Why grow timber in Uganda?
Uganda is fast approaching a major shortage of sawn timber. To meet the increasing demand of the growing economy, the country will soon have to import timber as well as face increased pressure on its remaining Tropical High Forests. To counter both these scenarios, Uganda is now encouraging investment into timber plantations, through both the public National Forest Authority (NFA) and private sector. Indeed, the private sector interest in timber plantations has taken off exponentially, spurred on since 2004 by the SPGS grant.
Virtually no timber plantations have been established in Uganda for over 30 years and the 12,000 hectares of plantations planted in the late 1960's and early '70's have been 'mined' over the last 10 years and have only started to be replanted since 2003 through the support of the European Union. Less than a few hundred hectares of mature plantations remain, whilst it has been estimated that Uganda needs at least 75,000 ha of timber plantations just to meet the country's projected internal timber demand by 2025.
Given the poor state of the current plantations, it is a surprising fact that Uganda has excellent growing conditions to support commercial tree growth. With good management and the adoption of intensive silvicultural practices, growth rates can match the best in the world and timber plantations can offer a solid return on investment.
Uganda has substantial areas of land suitable for timber plantations as shown by the silvicultural map of Uganda. This land is either in CFRs or is privately owned land. Long-term leases for tree planting are available in many CFRs: the first licenses for tree planting were issued by the NFA in mid 2005. Potential investors must realise, however, that the areas are more suited to pines than Eucalypts, being in hotter, drier areas.
The main requirement in Uganda is for general purpose timber for construction, furniture making etc. Pine is very suitable for these markets and could eventually replace much of the hardwood timber currently being used. There is a good market for veneer logs (Nileply Ltd. in Jinja), which can be met from E. grandisAraucaria spp. There is also a good market for electricity poles ( Eucalyptus spp.), which are currently being imported into Uganda. Near urban centres there is a good market for E. grandis building poles. Current recovery rates for timber from E. grandis are poor but it is confidently expected that this will improve and that E. grandis will become a major timber source within 10 years. and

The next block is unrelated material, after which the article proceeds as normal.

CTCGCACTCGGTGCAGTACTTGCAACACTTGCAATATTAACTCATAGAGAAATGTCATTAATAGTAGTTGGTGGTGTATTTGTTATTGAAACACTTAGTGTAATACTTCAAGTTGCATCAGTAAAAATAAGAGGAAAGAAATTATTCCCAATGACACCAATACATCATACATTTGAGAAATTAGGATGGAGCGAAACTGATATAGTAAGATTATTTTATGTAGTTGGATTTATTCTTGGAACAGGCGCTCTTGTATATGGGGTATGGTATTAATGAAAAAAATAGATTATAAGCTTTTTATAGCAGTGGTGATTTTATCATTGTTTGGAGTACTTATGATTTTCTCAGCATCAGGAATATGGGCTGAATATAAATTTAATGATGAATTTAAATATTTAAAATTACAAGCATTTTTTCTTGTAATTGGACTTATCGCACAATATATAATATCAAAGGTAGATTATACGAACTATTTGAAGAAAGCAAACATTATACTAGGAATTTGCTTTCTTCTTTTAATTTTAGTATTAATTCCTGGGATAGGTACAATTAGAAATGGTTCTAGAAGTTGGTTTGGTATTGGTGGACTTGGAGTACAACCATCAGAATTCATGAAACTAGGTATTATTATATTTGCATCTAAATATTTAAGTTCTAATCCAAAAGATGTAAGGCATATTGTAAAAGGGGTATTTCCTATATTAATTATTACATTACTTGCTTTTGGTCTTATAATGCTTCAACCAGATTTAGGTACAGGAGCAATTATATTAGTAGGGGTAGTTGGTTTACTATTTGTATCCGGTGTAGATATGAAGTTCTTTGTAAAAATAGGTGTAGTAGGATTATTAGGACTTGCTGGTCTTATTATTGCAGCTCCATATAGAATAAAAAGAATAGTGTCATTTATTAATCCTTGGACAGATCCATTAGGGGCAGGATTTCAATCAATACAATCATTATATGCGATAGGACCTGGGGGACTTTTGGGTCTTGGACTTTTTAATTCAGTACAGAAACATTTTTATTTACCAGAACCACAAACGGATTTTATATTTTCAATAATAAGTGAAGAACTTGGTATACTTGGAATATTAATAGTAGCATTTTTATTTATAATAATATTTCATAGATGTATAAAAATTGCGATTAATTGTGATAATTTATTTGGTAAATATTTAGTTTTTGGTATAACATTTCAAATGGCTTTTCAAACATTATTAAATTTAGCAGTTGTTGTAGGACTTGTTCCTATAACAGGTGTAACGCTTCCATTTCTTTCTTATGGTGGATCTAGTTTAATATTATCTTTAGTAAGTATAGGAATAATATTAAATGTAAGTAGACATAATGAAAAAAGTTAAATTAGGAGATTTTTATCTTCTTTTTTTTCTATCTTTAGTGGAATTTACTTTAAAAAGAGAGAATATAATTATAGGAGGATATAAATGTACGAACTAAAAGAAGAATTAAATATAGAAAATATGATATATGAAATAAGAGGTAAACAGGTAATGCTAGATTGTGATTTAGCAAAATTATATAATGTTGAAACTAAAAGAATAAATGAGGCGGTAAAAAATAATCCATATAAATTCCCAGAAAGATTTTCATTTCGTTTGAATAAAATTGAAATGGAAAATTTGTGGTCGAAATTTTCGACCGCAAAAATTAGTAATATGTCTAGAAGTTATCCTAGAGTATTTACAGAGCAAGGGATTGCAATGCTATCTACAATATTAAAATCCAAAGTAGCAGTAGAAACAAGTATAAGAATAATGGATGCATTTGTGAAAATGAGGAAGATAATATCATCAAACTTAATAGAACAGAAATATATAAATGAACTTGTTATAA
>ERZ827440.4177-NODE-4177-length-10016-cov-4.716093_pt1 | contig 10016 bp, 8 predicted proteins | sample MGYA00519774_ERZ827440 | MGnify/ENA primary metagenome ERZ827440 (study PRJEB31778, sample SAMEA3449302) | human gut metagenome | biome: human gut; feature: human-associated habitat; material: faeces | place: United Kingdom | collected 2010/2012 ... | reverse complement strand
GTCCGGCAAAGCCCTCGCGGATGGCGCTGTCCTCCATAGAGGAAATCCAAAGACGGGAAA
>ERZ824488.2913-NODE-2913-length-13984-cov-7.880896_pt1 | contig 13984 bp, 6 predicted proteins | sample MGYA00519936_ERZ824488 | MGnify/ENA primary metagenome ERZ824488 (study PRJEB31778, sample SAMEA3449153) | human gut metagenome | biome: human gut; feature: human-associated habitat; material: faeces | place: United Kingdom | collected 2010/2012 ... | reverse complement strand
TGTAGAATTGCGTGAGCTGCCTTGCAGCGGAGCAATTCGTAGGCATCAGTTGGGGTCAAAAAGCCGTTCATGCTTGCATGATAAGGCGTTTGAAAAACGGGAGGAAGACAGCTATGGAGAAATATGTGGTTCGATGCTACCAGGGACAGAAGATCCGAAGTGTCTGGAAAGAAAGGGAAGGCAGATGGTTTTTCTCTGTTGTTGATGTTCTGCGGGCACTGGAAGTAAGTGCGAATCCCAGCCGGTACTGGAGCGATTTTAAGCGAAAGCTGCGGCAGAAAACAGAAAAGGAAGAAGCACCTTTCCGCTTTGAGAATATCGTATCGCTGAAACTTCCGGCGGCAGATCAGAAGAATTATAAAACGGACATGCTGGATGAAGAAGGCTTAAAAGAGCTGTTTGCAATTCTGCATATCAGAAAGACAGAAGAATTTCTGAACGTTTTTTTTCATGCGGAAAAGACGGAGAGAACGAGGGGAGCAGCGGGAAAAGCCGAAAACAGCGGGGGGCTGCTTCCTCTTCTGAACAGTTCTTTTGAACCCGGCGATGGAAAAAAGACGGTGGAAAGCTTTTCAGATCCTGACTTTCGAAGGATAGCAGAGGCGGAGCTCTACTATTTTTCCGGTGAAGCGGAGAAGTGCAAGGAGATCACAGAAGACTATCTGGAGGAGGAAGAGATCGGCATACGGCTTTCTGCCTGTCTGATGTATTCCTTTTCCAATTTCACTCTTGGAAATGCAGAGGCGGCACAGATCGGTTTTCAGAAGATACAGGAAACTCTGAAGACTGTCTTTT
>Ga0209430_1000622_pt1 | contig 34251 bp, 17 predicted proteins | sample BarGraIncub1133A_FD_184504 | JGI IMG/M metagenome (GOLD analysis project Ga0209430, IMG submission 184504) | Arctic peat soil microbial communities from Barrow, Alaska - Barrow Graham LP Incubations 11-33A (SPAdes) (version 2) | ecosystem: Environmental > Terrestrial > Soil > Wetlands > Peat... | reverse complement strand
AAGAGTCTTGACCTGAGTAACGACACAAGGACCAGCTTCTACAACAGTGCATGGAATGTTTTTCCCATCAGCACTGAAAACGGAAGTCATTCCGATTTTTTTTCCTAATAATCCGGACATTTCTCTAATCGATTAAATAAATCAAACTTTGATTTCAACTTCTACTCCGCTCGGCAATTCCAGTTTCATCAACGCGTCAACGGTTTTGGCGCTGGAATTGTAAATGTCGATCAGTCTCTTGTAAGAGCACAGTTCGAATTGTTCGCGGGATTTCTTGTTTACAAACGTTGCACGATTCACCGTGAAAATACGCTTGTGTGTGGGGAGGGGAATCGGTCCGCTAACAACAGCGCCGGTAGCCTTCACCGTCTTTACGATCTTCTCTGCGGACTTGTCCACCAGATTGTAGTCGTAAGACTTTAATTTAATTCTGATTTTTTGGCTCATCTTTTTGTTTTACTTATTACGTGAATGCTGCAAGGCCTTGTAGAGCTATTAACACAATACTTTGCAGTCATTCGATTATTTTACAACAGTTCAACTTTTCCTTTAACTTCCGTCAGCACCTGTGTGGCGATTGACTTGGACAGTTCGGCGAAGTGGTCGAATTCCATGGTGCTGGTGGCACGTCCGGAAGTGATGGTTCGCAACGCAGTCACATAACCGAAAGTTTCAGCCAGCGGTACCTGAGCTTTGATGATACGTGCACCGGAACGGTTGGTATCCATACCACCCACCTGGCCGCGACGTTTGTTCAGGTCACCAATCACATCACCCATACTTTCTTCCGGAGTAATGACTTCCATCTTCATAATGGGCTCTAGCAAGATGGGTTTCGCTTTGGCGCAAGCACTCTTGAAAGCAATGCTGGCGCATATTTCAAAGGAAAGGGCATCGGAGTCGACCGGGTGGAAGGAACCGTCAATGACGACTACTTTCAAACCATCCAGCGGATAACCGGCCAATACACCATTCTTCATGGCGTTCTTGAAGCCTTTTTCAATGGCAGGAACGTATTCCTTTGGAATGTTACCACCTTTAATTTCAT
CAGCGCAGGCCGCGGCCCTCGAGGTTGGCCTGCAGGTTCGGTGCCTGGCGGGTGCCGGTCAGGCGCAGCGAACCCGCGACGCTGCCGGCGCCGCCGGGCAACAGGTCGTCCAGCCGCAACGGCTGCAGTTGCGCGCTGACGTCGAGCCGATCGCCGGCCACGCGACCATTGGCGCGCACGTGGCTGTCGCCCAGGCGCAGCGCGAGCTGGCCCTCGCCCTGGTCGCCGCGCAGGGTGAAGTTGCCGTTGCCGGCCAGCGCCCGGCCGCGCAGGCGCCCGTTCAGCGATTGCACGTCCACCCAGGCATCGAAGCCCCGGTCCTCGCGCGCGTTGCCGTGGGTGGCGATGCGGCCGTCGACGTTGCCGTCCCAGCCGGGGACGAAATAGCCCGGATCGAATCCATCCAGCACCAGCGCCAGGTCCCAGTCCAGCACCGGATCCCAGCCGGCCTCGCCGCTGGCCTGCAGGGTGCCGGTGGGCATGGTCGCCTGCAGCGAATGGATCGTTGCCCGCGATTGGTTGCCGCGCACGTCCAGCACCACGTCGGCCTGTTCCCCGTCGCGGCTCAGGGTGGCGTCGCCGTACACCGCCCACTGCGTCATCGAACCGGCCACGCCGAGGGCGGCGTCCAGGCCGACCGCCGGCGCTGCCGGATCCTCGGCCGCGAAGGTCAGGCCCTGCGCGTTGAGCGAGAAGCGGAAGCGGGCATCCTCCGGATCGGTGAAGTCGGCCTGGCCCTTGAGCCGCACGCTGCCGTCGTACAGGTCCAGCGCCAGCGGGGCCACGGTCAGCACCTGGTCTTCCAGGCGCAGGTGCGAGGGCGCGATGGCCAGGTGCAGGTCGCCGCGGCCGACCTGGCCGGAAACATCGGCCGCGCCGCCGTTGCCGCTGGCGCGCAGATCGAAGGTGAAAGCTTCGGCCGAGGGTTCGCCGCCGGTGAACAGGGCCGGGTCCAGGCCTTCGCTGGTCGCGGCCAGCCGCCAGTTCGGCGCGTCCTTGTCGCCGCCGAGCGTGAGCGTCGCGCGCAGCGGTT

We have estimated that on average in Uganda it will cost around Ushs1.5 M per hectare (US$ 730) to establish a plantation. This cost covers all expected costs up to canopy closure (i.e. when the trees canopies in adjacent rows touch and shade out the ground vegetation) - which is around 3 years with Pinus caribaea, 1-2 years with E. grandis. Costs will differ significantly on different sites and also depending on the supervision and level of skills of the labour. Other factors that can influence establishment costs are the scale of the planting, the level of mechanisation and the timing and frequency of key operations - especially weeding. Within less than two years under the SPGS, we are seeing private planters learning quickly from their mistakes and reducing their unit costs significantly.
A recent independent study carried out for the SPGS (by LTS International Ltd.) calculated real rates of return (RoR) of 9 to 15%. When adjusted for inflation at 5 to 6%, these RoR approximate to 15 to 18% financial RoR including inflation, which is very favourable compared to plantation investment in numerous other countries. The study also noted that the RoR depend on the costs of establishment, the productivity of the plantations, the conversion rate at sawmills and the import price of sawn timber.
This depends on the potential of the site (i.e. which species are suited to grow there) and also the objective(s) of the grower. Assuming the plantations have been properly managed using the intensive silvicultural techniques recommended by the SPGS, rotations for pine sawlogs of around 20 years are expected, compared to 8-15 years for E. grandis. For pines, the second and third (final) thinning will yield some sawlogs; for E. grandis, all thinnings will yield utilisable products. For both Pines and E. grandis, however, the major income only comes at final felling of the large sawlogs.
The main incentive for private growers is the planting grant provided under the SPGS, which covers half of the estimated establishment costs. Following the aforementioned LTS study for the SPGS in August 2005, the SPGS is currently coordinating efforts to persuade the Government of Uganda to change the unfair fiscal treatment of forestry. Whilst it will undoubtedly take time to obtain agreement, the two most likely options being considered are:
- to allow the costs of replanting to be set against the proceeds from the harvest of the first crop;
- exempt plantation forestry from income tax.
Follow the progress through the SPGS Newsletters.
Private planters under the SPGS benefit from various ways - notably:
- Site visits from the SPGS Technical Advisory team.
- Plantation Training courses, which are very practical 2-5 day courses
- Quarterly meetings to share experiences.
- SPGS Tree Planting Guidelines for Uganda